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 Post subject: Víctor Erice
PostPosted: Fri Feb 18, 2005 2:05 am 
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I tried to translate the director's introduction (that I found very interesting) in the booklet that comes in the, wonderful, DVD of this film. Here you go:

"About The Film.

Introduction.

The idea that sustains this film is very simple. It consists, mainly, of the capture of a real event: the painting and drawing of a tree.

With regard to this fact, there are some most elementary questions, and the immediate way they can be presented are the following: who is the artist, what does he paint, and how is it made? (this is actually written "qui�n es el artista, qu� es lo que pinta y c�mo lo hace" if you can think of a more appropriate translation, please respond)

The movie offers quick reply to these demands: the artist is called Antonio Lopez and he paints - with a style that, based on the accuracy, can be called realist - a Quince tree that is planted in his garden.

But he does it, and this is a fundamental detail, before a movie team, with a camera and a tape recorder, that tries to collect the images and the sounds of this event.

It is as if, in this case, the painting and the film enter a relationship.

A relationship that supposes the explicit renunciation to any prior form of fabulacion or dramaturgy, even which would be elaborated from the most significant data of a biography. But that, besides, likewise dispenses with the example, already traditional, that constitutes the so called documentary of art; that is to say, those movies that utilize the pictorial work for the aim of a synthesis cinematograf�ca.

A sort of elaborate diary from the direct collecting of the facts (all the people that appear in the images are represented as they are, and what they say belongs), The Quince Tree Sun is about, mostly, seeking a relation less obvious between the painting and the film, observe both the real thing and the instrument of capture; that is to say, knowing different forms of a possible truth.

All through this century, the painters and the cineastes have made careless obsrvations, perhaps because they have had, and they continue having, much of the same common - among others, capturing the light -, but, above all, because their work obeys, indicated by Andre Bazin, the same mythical impulse: the original need of surpassing their time by means of the existence of the form; the desire, totally psychological, of replacing the exterior world with it�s double.

First photography, then film, explains some of the more substantial aspects of the evolution in modern painting. With their appearance, these two inventions aroused a profound mutation of the rules of the image, of it�s production and consumption, that has extended to our current time.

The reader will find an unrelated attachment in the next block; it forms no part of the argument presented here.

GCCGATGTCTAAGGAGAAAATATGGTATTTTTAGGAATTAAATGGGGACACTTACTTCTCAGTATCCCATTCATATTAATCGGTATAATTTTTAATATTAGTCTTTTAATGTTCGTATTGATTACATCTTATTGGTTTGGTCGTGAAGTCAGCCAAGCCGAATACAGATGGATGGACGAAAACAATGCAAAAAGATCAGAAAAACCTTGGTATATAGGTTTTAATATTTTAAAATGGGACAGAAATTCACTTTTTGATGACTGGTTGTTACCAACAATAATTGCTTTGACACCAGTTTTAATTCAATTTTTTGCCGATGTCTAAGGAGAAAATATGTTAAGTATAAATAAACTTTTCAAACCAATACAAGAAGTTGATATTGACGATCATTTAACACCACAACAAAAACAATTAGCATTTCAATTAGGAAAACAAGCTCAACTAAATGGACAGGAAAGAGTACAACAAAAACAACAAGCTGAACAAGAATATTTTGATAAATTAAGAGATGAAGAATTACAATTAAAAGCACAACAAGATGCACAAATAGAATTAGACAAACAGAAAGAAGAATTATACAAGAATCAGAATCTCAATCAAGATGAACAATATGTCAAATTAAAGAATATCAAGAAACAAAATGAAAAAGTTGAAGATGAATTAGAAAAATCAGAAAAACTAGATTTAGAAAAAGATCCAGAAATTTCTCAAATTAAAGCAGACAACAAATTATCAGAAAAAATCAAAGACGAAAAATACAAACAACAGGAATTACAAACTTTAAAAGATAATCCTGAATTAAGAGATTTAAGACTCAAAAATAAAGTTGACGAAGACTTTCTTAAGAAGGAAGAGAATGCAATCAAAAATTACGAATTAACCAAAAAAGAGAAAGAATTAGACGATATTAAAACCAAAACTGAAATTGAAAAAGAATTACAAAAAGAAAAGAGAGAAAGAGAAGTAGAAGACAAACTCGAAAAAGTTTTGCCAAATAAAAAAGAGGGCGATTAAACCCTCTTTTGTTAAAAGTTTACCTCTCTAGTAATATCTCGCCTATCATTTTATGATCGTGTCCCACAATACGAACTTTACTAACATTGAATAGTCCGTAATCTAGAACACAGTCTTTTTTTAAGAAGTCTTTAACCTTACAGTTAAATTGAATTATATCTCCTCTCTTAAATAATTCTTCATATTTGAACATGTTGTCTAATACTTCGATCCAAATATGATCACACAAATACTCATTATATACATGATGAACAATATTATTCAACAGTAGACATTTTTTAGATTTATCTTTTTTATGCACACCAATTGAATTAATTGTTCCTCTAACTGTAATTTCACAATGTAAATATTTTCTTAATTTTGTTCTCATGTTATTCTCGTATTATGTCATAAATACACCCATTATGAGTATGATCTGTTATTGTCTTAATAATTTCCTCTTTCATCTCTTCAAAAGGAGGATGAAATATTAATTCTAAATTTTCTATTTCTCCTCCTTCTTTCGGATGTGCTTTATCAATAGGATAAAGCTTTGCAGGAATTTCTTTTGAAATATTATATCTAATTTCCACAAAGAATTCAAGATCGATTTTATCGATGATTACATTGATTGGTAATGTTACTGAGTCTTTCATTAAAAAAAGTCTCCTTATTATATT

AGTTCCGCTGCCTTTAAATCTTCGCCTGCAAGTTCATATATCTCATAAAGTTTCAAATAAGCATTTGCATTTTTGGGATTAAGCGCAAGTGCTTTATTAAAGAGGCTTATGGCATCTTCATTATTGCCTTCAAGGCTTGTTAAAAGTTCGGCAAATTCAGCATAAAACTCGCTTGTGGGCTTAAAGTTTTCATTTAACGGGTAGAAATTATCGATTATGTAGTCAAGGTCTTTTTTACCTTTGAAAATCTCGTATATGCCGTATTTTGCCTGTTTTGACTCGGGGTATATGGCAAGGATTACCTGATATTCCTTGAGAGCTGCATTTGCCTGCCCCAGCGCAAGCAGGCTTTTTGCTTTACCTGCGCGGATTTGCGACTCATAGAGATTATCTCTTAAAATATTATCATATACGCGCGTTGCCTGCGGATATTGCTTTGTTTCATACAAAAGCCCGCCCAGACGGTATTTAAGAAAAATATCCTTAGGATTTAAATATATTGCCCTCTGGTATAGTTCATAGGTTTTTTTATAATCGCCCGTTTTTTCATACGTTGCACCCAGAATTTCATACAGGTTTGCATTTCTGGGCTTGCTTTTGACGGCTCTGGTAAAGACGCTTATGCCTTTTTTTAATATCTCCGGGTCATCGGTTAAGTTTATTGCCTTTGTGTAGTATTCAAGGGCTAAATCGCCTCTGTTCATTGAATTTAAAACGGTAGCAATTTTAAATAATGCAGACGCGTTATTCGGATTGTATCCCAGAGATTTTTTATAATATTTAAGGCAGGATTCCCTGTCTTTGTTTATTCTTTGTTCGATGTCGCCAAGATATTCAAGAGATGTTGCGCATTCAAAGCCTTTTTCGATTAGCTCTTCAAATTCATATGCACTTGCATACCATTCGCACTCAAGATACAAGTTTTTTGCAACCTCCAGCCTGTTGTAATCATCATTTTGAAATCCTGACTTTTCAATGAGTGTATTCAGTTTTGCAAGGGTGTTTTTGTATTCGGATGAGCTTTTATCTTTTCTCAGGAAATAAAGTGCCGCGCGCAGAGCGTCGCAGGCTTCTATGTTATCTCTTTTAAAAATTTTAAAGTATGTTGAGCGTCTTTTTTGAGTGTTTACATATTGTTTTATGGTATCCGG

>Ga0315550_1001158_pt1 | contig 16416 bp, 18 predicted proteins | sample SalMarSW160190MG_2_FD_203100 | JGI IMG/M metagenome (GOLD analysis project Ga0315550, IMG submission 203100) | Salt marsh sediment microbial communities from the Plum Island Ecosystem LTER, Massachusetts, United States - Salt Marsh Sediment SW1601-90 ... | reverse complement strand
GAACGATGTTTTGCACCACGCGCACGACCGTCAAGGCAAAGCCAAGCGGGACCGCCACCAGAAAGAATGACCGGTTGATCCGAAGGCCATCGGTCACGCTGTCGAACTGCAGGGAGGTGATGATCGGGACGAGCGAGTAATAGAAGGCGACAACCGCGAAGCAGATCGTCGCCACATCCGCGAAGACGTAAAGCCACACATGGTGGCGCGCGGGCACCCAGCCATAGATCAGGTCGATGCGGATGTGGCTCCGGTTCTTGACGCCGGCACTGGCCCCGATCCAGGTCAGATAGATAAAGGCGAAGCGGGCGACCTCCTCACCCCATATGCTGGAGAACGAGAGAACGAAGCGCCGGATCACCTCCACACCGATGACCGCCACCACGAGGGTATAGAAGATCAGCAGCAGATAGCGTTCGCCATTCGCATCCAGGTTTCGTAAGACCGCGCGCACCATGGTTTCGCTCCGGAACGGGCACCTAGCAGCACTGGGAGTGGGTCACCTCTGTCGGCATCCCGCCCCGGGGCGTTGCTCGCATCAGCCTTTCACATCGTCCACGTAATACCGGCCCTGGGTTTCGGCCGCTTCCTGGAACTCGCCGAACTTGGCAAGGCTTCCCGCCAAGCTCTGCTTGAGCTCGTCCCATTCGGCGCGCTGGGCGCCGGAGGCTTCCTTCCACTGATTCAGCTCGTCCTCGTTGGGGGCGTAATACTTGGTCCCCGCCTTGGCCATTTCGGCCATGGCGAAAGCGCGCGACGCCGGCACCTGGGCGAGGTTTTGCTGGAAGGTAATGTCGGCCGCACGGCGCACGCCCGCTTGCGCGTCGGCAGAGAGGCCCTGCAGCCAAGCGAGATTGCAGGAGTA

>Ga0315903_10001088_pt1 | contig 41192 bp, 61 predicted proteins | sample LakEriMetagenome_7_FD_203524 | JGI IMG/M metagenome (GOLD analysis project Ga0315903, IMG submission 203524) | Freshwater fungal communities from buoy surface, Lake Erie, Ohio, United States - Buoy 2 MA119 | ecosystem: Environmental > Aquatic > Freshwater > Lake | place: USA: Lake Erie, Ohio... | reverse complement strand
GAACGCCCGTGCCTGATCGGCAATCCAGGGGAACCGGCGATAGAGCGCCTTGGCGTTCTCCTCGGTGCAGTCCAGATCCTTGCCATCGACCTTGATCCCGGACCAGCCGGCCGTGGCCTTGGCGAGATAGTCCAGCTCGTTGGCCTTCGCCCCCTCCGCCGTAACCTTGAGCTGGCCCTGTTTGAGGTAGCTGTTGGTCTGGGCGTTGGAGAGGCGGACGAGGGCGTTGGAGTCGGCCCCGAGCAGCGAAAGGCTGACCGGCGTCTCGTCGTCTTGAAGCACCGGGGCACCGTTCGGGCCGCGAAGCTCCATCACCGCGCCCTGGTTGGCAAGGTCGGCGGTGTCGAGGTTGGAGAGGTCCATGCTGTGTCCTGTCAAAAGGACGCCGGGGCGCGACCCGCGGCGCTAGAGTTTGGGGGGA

Expanding extraordinarily on the horizon of that mutation, television and video have made changes precipitating the crisis of the movies, aware of it�s own expiration.

Perhaps for all this, the painting and the film simultaneously travel for more than an ordinary territory, seeming to share the same frustrations and hopes.

Because in a present moment, in which the audiovisual inflation has arrived at unimaginable extremes, the question this imposes, more than ever, is the following one: how to make visible - to paint, to film - an image."

I look forward to any discussion of this film. I plan on rewatching it sometime this week myself...


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PostPosted: Fri Feb 18, 2005 3:06 am 
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cool work on the translation...

and i think this may have been covered before, so forgive me, but where is the easiest place to buy this DVD online?

thanks


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PostPosted: Fri Feb 18, 2005 3:11 am 
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probably here


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 Post subject:
PostPosted: Fri Feb 18, 2005 3:12 am 
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Xploited has a good price on it (much better than I could find it on eBay). This DVD is worth the price and more.


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PostPosted: Fri Feb 18, 2005 8:27 pm 
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Gonzalo Blasco reviewed the DVD quite thoroughly here, and you can buy from Fnac...


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 Post subject:
PostPosted: Sat Feb 19, 2005 12:37 am 
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You could buy at FNAC, sure... but it costs almost twice as much. Buy at xploitedcinema and spend the difference saved on Spirit of the Beehive (if you already own it, buy a copy for a loved one).